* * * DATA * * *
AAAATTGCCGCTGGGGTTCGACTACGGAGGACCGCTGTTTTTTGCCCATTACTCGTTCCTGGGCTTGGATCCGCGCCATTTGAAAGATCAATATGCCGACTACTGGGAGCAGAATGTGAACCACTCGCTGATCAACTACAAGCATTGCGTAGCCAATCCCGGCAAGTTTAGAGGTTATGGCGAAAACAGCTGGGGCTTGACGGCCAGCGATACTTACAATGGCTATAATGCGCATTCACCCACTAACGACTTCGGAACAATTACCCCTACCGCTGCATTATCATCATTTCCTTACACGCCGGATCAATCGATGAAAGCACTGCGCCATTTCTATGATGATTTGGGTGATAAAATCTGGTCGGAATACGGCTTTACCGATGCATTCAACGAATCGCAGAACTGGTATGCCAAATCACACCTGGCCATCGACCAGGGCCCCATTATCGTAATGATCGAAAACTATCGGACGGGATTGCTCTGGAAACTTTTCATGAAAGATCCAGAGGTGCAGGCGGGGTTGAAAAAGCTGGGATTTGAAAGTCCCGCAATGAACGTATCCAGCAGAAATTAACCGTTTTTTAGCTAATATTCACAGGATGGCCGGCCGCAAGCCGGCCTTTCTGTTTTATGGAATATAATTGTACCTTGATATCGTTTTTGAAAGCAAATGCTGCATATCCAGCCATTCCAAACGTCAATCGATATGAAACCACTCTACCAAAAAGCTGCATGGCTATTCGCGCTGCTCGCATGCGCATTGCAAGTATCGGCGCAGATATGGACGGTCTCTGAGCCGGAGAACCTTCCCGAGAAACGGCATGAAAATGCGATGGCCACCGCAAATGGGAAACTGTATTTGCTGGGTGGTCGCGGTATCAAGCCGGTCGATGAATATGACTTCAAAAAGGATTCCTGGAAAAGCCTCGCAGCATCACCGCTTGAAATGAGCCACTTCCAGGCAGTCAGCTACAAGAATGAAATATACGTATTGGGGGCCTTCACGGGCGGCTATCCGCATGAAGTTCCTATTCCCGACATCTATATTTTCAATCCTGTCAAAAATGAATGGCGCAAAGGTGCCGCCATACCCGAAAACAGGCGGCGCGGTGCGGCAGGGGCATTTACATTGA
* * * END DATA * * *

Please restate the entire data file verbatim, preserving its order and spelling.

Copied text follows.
AAAATTGCCGCTGGGGTTCGACTACGGAGGACCGCTGTTTTTTGCCCATTACTCGTTCCTGGGCTTGGATCCGCGCCATTTGAAAGATCAATATGCCGACTACTGGGAGCAGAATGTGAACCACTCGCTGATCAACTACAAGCATTGCGTAGCCAATCCCGGCAAGTTTAGAGGTTATGGCGAAAACAGCTGGGGCTTGACGGCCAGCGATACTTACAATGGCTATAATGCGCATTCACCCACTAACGACTTCGGAACAATTACCCCTACCGCTGCATTATCATCATTTCCTTACACGCCGGATCAATCGATGAAAGCACTGCGCCATTTCTATGATGATTTGGGTGATAAAATCTGGTCGGAATACGGCTTTACCGATGCATTCAACGAATCGCAGAACTGGTATGCCAAATCACACCTGGCCATCGACCAGGGCCCCATTATCGTAATGATCGAAAACTATCGGACGGGATTGCTCTGGAAACTTTTCATGAAAGATCCAGAGGTGCAGGCGGGGTTGAAAAAGCTGGGATTTGAAAGTCCCGCAATGAACGTATCCAGCAGAAATTAACCGTTTTTTAGCTAATATTCACAGGATGGCCGGCCGCAAGCCGGCCTTTCTGTTTTATGGAATATAATTGTACCTTGATATCGTTTTTGAAAGCAAATGCTGCATATCCAGCCATTCCAAACGTCAATCGATATGAAACCACTCTACCAAAAAGCTGCATGGCTATTCGCGCTGCTCGCATGCGCATTGCAAGTATCGGCGCAGATATGGACGGTCTCTGAGCCGGAGAACCTTCCCGAGAAACGGCATGAAAATGCGATGGCCACCGCAAATGGGAAACTGTATTTGCTGGGTGGTCGCGGTATCAAGCCGGTCGATGAATATGACTTCAAAAAGGATTCCTGGAAAAGCCTCGCAGCATCACCGCTTGAAATGAGCCACTTCCAGGCAGTCAGCTACAAGAATGAAATATACGTATTGGGGGCCTTCACGGGCGGCTATCCGCATGAAGTTCCTATTCCCGACATCTATATTTTCAATCCTGTCAAAAATGAATGGCGCAAAGGTGCCGCCATACCCGAAAACAGGCGGCGCGGTGCGGCAGGGGCATTTACATTGA